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It all began in the mid-’90s. Technology was rapidly evolving and its role in our everyday lives was in the infant stages. At this point, when cyberspace was a wide-open frontier town, an exciting new technology (digital books aka electronic books or eBooks) emerged and hailed the dawning of a new era in the publishing world. But what happened then?

The predictions of the demise of the printed word did not come to fruition. Why haven't we all adopted the eBook if it was such a promising idea two decades ago? The fact of the matter is that digital publishing failed in its first attempt. The Internet was twenty years younger, high-speed and wireless had not yet been introduced, and social media carried little to no meaning.

However, the past five years have seen a rebirth of the eBook. Once again, the seers suggest that within five years, a majority of colleges will integrate the technology; within seven years high schools will; and throughout that span, Kindles (our review of the original Kindle here and the later K2 here), Nooks, iPads (our preliminary take on the iPad here), and many more tools for digital reading, will saturate the market. Will this happen? Or is it just another series of false prophets claiming that the future is at hand?

The consensus in the industry is that seems like the real deal this time. eBook form and function is far superior to the models of 15 years ago. Also, the developments of high-speed and wireless Internet access, and thus the ability to buy media instantly and without getting up from your chair make a world of difference. No doubt the virtual bookstores of today are far superior to those of the past as well, and excluding a few reference and technical books (yep, the textbook sort), I found the Kindle and iPad libraries fully stocked with anything I could ever want. And apparently others are finding plenty of what they need and want as well; eBooks sales have seen an annual growth of 55%, as compared to traditional print-book sales growing by only 2.5%.

So what's the right approach to the eBook? Amazon now has the ever-improving Kindle DX available, and from its reviews it looks like a simple, affordable, and user-friendly creation. The iPad, Steve Jobs's new baby, is sure to play a role in the future eBook market. But maybe something better is just around the corner and who wants to spend hundreds of dollars on a device that could be obsolete tomorrow?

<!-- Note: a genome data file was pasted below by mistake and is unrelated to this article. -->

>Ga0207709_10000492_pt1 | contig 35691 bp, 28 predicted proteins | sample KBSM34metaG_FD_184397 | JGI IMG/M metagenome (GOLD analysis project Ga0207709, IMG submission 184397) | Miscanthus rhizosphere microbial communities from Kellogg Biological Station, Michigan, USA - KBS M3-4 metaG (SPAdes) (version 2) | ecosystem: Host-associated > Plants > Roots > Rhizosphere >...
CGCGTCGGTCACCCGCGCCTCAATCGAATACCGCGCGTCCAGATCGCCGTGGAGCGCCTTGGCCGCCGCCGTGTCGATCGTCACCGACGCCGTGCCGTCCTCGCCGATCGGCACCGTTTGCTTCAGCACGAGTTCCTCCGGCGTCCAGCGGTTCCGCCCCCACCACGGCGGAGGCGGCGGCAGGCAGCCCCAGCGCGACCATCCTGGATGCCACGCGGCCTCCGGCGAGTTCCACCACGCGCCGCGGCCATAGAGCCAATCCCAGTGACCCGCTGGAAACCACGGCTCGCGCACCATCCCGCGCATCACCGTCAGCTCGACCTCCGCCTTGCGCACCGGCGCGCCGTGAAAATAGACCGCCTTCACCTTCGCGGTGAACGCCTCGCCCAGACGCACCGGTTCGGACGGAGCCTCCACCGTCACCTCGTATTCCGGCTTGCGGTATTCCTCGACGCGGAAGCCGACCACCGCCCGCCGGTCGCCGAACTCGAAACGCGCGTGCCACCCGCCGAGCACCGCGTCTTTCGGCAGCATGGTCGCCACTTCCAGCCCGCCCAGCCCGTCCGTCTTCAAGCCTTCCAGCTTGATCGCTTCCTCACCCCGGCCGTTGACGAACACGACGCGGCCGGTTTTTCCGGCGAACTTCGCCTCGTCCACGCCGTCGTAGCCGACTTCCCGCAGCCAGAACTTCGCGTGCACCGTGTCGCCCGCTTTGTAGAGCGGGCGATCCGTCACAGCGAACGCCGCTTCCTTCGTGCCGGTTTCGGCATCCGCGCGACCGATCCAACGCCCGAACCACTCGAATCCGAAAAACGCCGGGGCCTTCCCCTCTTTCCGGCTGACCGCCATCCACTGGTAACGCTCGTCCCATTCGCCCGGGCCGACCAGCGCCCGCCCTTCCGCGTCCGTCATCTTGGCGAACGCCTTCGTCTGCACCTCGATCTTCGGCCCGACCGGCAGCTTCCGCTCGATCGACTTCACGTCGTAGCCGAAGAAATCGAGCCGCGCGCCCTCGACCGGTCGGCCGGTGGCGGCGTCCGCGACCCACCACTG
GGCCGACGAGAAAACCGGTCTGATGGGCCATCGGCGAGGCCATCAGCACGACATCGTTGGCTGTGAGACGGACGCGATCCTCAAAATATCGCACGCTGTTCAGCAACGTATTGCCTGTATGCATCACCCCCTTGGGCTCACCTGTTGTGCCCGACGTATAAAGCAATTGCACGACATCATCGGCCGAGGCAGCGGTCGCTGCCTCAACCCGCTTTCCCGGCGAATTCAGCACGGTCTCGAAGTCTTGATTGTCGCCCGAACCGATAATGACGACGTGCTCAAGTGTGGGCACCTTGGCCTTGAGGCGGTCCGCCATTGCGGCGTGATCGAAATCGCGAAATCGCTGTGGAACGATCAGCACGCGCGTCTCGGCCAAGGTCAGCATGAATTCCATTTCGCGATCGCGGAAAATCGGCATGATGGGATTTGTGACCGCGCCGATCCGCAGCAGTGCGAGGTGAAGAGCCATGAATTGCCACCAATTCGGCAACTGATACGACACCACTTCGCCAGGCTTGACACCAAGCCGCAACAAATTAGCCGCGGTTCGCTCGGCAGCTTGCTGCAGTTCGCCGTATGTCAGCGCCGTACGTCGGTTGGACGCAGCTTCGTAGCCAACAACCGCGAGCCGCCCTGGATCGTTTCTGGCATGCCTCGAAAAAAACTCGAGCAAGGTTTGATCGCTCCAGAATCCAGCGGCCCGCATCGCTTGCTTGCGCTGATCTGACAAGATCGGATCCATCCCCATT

An equally important question is who does the eBook really benefit (other than Amazon and Apple). Nature? It surely reduces the necessity to cut down more trees to print new books. Publishers? The cost of production, shipping, and handling are all virtually erased. Authors? With the reduced cost of production, publishers are now keeping more profits after incurring fewer costs, which means higher royalties for authors. Readers? Versatility, compact design, cheaper books certainly do add to the lure of the eBooks idea.

So yes, all of the above parties seem to benefit in one way or another. Now who loses when it comes to eBooks? Well, the real losers are the bookstores as publishers can now communicate directly with their readers using the Internet and purchases are made online and content downloaded without a physical retail store.

How soon is this going to happen? It already is, but it has been for some time, though momentum is building. The current eBooks (readers, selections, and delivery models) are far from perfect. Note taking, marking, and finding a certain position in a book are far simpler with a hard copy (for now). And some people just miss that feel of a book. However, traveling with and accessing books in your collection are far simpler with a Kindle or iPad or Nook. And of course the ease of expanding that collection is close to effortless.

Now is an exciting time to see how technology and print converge. No one can know the timeframe in which this convergence and subsequent transition and transformations will take place, but all factors suggest it will happen and happen sooner rather than later. For some, the eBook is the perfect solution for modern literary needs, but only the coming years will tell if this technological trend, a further shift into the digital, will truly endure and how popular it will be.

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